Kendal Henry's Public Art Workshop
Participating artists: Ilia Denbrov, Valentin Fedorov, Ivan Kalinichev, Peri-Nurperi Orunbaeva, Vladimir Tarasov
September 25 - October 5, 2023
Kendal Henry, a New York-based public art curator, was leading a workshop, focusing on the creation of site-specific objects using recycled materials for the Art Prospect &Trash 5 Festival at Altyn Kazyk.
Every Art Prospect Festival has included workshops that give young local artists an opportunity to learn about public art and at the same time apply that knowledge to an art work that is included in the festival. For this year’s festival, the process began with a tour of the Altyn Kazyk community to learn the history, gather impressions and experience the environment. Resilience of the Altyn Kazyk community was a reoccurring theme and inspired the works o art. Through their projects, the artists wanted to protect that resiliency, celebrate how far this community has come and look to an optimistic future.
Ilia Denbrov’s Mountains use lenticular technology to show the Altyn Kazyk’s past when fire dominated the landfill and the serene Kyrgyz mountains and fresh air as a possible future. Viewed head on, the image is in transition – a metaphor for where Altyn Kazyk is today, Views from either direction serve either as inspiration or a warning depending on where the community goes from here.
Valentin Fedorov’s Transition use the bridge as a physical and metaphorical symbol of passage. Physically, the bridge is a connector to the amenities on the other side of the river like schools and public transportation. Painted with glow-in-the-dark paint, the bridge serves both as a beacon and a means for safe passage in the dark.
Ivan Kalinichev’s A Portal to the City Center and A Portal to the City Landfill use augmented reality technology to transport viewers from the city to the landfill and from Altyn Kazyk to a greenspace within the city. Through QR codes, participants experience unfamiliar territory within their own city while directly connecting them to the landfill.
Peri-Nurperi Orunbaeva’s Koz tiybesin, korgosun references the traditional symbol of protection to create this land art as a way to keep children safe around the community’s reservoir. So far this year thirty-five children have drowned in Kyrgyzstan.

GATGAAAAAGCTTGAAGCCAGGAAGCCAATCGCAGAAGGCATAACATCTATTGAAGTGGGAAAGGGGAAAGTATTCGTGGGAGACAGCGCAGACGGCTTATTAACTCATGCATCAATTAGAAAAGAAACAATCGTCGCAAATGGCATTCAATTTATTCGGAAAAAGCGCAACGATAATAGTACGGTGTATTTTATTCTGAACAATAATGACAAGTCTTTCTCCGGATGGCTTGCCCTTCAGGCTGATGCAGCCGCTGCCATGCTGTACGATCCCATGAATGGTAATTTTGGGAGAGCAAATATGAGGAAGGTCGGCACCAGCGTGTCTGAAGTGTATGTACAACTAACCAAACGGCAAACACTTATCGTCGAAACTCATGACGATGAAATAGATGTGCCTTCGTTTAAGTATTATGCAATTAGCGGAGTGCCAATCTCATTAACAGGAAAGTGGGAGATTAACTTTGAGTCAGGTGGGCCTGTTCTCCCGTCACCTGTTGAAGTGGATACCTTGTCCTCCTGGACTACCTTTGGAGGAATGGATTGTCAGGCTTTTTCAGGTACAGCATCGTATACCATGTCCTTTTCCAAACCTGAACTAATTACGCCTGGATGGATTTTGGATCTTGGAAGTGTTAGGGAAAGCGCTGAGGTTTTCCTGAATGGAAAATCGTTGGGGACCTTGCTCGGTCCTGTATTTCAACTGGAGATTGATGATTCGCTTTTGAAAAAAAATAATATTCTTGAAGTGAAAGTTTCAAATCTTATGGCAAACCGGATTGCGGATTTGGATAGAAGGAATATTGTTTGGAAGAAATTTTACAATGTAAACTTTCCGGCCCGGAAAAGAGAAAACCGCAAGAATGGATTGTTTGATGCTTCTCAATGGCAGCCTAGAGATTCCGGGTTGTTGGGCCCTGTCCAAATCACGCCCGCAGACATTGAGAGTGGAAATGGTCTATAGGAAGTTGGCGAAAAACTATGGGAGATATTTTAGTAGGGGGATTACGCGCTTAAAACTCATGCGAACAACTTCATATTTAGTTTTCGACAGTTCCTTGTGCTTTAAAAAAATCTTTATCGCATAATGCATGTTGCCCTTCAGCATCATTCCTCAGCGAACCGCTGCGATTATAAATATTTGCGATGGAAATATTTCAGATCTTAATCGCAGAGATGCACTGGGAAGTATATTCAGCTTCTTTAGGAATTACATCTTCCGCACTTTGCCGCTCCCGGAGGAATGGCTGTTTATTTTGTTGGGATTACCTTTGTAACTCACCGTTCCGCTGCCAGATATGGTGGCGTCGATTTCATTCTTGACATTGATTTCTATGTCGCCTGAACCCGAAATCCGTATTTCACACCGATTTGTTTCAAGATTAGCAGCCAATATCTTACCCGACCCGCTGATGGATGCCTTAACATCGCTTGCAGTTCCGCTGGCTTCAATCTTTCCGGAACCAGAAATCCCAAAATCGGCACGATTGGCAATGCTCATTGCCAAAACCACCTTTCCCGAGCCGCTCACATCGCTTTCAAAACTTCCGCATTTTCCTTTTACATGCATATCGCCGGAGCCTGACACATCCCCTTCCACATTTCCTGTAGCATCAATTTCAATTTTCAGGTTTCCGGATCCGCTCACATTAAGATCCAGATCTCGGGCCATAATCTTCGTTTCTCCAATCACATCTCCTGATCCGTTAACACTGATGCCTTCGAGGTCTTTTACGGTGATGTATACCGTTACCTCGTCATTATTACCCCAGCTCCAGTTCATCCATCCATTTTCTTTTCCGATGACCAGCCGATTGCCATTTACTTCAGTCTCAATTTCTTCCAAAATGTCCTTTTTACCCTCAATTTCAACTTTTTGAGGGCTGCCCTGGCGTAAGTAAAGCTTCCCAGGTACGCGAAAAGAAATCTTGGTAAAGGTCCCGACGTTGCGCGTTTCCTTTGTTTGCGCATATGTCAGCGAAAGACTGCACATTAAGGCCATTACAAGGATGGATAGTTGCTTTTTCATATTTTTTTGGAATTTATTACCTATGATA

Vladimir Tarasov’s Wind of Unchange employs the use of cheval de frise which is a spiked structure made from wood and used by the military to close off a passage or block enemy advancement. In this instance the barriers represent the Kyrgyz people and the enemy is both the garbage caught in the structures and the perceived lack of policy change on climate and environment issues.
The reality that surrounds us depends on us; everyone contributes to its formation by his or her actions or inactions. It may seem that one person does not change anything, but this is the only way big changes happen - when the vectors of action of many people coincide. Banal indifference and inaction can lead to terrible consequences for everyone.
Not long ago a huge mountain of garbage was burning here, threatening an ecological catastrophe. Garbage created by people. But thanks to people this problem is being solved. The dump has been extinguished, and the reclamation process is underway. In many years, nature will take its course and turn this place into picturesque green hills again.
What do you want the earth to look like? The future depends on the daily choice of each of you.
Koz tiybesin, korgosun
A portal to the city center.
This is a virtual portal to the city center. It is made to reconnect Altyn Kyzyk and the center of Bishkek.
A portal to the city landfill
A shortcut inside Bishkek, in case of an unexpected waste.
Wind of Unchange
Garbage stays here.
We do something, but it's not enough.
Wind of Unchange blows.